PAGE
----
Kate Herbert is theatre reviewer, Herald Sun, Melbourne & formerly for Melbourne Times. Kate is a director; produced playwright (21 plays). Scripts pub. Currency Press. She worked as actor, comedian, improviser & teacher of Acting, Improvisation & Playwriting. Kate was Head of Drama/Teacher, NMIT; Former Coordinator of Prof. Writing/ Editing, Swinburne Uni. Read reviews here or: www.heraldsun.com.au/entertainment/arts. NB Explorer Browser doesn't always work on blog.
Saturday, 6 February 2016
Ghost The Musical, Feb 6 2016 ****
Book & Lyrics by Bruce Joel Rubin, Music & Lyrics by
Dave Stewart & Glen Ballard
Based on the 1990 movie, Ghost, by Bruce Joel Rubin Regent
Theatre, Melbourne, until March 13, 2016 Reviewer: Kate Herbert Stars: ****
Rob Mills & Jemma Rix
a spectacular display of technical wizardry, tear-jerking songs and tragic
romance, Ghost The Musical exploded onto the stage at the Regent Theatre last
night to an enthusiastic, opening night crowd.
Joel Rubin’s book is a theatrical re-imagining of his Oscar-winning screenplay
for the 1990 movie, Ghost, but it is Matthew Warchus’ inventive direction that
makes this production remarkable by bringing together comic and tragic narrative
threads, characters, original songs and startling illusions.
fantasy romance set in New York City, explores the powerful emotional
connection that links lovers, Sam Wheat (Rob Mills), a banker, and Molly Jensen
(Jemma Rix), a sculptor, even after Sam’s death.
a romantic dinner, Sam and Molly are mugged and Sam dies of his injuries but he
remains caught in the netherworld between life and afterlife trying to
communicate the truth about his murder to the grieving Molly.
Stewart (of Eurythmics’ fame) and Glen Ballard’s songs reveal the characters’
inner worlds in a repertoire of styles ranging from power ballads to pop and
rock, blues, soul and gospel, all played by a tight, seven-piece band.
Molly is a sincere, sympathetic character and Rix’s expressive voice, bright
timbre and impressive control and vocal range bring emotional depth to the
heart-wrenching song, With You, and to Suspend My Disbelief and Nothing Stops
voice blends enchantingly with Mills’ warm tones in memorable love duets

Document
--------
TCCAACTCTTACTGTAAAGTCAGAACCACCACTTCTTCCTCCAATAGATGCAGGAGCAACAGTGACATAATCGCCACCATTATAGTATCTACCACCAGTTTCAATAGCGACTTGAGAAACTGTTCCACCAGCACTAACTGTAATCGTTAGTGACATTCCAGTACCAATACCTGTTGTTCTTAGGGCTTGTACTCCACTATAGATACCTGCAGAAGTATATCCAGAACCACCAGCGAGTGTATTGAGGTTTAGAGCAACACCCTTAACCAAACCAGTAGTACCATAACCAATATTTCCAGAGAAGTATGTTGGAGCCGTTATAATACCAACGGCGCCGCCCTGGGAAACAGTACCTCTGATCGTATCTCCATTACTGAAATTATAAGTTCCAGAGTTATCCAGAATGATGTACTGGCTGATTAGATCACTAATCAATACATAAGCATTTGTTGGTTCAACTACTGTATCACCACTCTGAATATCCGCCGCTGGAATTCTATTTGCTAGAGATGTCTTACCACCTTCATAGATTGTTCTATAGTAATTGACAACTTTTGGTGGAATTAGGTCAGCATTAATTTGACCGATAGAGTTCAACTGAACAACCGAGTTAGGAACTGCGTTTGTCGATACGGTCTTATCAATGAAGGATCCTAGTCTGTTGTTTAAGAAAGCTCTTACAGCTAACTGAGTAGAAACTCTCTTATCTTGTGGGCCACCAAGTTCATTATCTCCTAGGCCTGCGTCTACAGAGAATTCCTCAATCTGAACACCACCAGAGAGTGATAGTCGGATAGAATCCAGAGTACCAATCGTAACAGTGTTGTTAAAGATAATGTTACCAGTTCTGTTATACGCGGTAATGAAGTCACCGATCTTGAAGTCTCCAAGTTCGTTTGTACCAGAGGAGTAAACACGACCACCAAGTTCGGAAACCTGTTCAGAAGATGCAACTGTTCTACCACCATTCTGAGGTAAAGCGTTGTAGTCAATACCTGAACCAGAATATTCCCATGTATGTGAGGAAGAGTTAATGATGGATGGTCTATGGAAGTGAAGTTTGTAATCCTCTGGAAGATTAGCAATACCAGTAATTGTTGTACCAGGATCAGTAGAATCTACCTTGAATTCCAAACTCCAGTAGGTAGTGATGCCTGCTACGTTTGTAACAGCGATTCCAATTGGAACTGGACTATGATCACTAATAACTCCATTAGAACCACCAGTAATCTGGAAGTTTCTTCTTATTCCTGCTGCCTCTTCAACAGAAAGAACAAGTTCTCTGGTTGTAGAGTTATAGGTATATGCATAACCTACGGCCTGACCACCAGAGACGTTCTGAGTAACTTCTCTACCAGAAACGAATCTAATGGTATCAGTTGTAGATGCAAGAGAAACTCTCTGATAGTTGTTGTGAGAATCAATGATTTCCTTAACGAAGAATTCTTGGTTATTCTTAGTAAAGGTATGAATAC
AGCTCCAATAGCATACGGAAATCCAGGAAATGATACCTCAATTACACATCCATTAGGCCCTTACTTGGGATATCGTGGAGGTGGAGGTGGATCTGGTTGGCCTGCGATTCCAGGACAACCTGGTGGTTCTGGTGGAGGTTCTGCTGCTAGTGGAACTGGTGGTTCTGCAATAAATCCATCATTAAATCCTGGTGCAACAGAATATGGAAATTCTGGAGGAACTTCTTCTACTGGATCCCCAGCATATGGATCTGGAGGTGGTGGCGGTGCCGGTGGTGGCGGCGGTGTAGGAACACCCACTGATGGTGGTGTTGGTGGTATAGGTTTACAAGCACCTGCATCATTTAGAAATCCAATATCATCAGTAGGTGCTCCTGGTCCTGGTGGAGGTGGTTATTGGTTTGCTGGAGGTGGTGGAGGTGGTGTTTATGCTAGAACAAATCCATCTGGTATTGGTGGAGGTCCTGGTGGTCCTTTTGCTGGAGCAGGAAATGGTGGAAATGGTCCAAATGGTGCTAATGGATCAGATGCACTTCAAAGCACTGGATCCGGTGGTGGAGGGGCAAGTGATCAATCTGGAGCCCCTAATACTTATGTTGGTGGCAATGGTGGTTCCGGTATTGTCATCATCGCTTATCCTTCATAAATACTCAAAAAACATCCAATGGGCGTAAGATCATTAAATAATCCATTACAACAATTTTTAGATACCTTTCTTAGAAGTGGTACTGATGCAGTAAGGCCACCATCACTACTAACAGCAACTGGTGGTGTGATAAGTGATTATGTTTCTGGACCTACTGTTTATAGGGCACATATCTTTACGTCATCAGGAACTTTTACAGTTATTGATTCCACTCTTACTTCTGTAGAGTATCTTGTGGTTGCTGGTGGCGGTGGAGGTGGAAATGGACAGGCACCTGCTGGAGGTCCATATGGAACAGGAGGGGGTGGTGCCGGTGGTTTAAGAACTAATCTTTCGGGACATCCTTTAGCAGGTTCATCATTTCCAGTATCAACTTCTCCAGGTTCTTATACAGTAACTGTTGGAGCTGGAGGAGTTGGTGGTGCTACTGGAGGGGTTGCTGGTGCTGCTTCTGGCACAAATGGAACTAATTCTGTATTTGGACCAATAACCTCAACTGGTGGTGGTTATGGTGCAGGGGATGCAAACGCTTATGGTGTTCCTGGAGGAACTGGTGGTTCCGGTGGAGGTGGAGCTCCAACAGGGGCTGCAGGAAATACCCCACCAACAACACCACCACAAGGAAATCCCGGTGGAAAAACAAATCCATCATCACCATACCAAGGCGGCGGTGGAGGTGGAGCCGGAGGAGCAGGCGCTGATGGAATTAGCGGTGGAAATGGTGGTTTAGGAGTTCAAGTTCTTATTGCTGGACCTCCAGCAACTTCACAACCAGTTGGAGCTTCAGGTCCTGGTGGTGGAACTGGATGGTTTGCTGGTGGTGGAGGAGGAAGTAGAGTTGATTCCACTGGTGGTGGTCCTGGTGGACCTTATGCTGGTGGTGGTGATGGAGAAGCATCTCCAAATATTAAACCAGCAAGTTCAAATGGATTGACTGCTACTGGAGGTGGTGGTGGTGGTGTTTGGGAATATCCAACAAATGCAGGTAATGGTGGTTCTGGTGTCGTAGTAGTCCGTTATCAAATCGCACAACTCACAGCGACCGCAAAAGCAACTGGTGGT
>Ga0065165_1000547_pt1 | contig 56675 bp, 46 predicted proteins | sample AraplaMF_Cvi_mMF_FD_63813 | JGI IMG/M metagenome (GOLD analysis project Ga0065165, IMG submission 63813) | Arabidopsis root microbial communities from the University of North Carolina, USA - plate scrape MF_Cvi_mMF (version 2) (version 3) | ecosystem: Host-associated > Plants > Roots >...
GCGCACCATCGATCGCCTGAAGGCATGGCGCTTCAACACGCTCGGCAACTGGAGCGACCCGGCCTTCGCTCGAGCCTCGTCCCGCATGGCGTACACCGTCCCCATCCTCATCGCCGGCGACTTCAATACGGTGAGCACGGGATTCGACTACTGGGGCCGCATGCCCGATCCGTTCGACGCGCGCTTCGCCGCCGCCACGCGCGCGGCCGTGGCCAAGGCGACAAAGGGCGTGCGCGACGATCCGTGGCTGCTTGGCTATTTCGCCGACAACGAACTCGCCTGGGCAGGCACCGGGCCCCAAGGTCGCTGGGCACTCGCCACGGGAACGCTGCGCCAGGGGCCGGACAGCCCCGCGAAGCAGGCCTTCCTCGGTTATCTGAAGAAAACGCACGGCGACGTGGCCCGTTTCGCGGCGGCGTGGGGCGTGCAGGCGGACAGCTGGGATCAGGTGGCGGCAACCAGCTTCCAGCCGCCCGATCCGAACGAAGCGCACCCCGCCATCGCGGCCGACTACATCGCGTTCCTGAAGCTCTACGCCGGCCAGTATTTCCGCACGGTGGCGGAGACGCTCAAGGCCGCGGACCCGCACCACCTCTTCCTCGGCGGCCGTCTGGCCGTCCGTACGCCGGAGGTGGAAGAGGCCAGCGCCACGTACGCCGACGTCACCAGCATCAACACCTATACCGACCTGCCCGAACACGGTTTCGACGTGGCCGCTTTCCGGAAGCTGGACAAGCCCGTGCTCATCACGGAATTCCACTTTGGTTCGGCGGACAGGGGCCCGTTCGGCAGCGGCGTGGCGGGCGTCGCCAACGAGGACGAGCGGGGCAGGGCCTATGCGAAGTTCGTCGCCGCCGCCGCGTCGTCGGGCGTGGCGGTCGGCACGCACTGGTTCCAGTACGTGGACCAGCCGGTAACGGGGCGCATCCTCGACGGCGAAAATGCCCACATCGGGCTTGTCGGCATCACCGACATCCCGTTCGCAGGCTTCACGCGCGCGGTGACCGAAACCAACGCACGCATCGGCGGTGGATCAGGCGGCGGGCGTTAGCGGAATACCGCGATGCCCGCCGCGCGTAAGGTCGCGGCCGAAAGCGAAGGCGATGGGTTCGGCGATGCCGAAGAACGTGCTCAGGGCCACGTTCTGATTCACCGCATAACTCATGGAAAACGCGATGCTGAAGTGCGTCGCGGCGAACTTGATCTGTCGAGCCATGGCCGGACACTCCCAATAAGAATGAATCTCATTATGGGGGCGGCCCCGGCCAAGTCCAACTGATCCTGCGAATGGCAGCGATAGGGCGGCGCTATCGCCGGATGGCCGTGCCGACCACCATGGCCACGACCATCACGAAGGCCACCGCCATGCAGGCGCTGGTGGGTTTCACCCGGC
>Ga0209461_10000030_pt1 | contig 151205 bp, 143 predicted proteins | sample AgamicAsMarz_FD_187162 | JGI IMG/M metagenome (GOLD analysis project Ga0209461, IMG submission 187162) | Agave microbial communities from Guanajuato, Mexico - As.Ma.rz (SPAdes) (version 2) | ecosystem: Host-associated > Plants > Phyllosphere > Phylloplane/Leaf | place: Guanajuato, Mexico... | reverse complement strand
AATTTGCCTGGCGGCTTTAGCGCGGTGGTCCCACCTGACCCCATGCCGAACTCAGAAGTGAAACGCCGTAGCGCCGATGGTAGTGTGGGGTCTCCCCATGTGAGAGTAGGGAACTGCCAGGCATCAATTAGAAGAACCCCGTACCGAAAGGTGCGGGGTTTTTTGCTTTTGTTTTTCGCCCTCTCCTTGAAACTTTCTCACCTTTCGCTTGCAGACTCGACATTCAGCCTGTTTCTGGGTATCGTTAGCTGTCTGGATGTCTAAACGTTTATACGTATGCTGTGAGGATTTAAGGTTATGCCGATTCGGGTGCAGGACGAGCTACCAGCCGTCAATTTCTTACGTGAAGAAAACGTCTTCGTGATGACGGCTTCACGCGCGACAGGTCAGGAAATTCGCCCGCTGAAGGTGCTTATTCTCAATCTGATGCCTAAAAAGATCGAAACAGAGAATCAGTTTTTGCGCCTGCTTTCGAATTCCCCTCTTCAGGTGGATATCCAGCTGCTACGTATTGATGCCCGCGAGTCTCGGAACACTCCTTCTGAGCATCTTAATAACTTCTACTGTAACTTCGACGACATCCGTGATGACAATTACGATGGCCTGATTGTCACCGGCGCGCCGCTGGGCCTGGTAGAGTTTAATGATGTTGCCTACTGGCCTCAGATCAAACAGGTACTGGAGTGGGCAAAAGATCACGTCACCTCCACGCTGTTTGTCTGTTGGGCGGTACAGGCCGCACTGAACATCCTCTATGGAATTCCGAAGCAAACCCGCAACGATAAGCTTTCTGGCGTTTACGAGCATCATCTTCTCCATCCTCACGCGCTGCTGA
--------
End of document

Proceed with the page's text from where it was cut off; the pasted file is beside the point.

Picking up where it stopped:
including Here Right Now, Three Little Words and their final reprise of Unchained
Melody (by Hy Zaret, Alex North), the song that featured in the movie’s famous
pottery wheel scene.
acoustic rendition of Unchained Melody is warmly playful but his delivery of I
Had A Life is impassioned and he packs a punch singing More, a tune about
financial greed, with David Roberts who plays Sam’s friend and colleague, Carl.
deftly captures the frenetic, addled banker, Carl, who is torn between his
friendship with Sam and Molly and his own foolhardiness and greed.
trio with Mills and Rix (Suspend My Disbelief/I Had a Life) is exceptional with
its soaring harmonies and three-part vocals and their second trio, Life Turns On
A Dime, is equally compelling.
you imagine a hybrid of Aretha Franklin and Whoopi Goldberg you have Wendy Mae
Brown with her big voice and impeccable comic delivery.
plays Oda Mae Brown (Yep, same name!), the con artist and unwilling psychic
through whom Sam communicates with Molly.
audience cheers after Brown’s songs, Are You A Believer and Talkin’ ‘Bout A
Miracle, but they go wild when she belts out the big soul number, I’m Outta
Here, engaging her bold voice and audacious sassiness, supported by the
vivacious chorus and funky choreography (Ashley Wallen).
Wendy Mae Brown & ensemble
Paul Kieve’s miraculous, visual trickery is gob-smacking, creating illusions of
ghosts passing through walls or floating in the air and objects flying through
Driscoll’s complex video projections, enhanced by Hugh Vanstone’s evocative
lighting, add another dimension that creates the streets of New York, train
stations and spirits vanishing in a vaporous cloud.
least successful elements in the show include a few less than dynamic songs, Mills’
limited expressive range in scenes when Sam must stand around merely watching and
waiting, and an occasional lack of chemistry between Sam and Molly.
may find this show to be schmaltzy and too much like a romantic chick flick,
but Ghost The Musical is faithful to the original movie while still creating a
satisfyingly innovative theatrical production. It’s a great date show!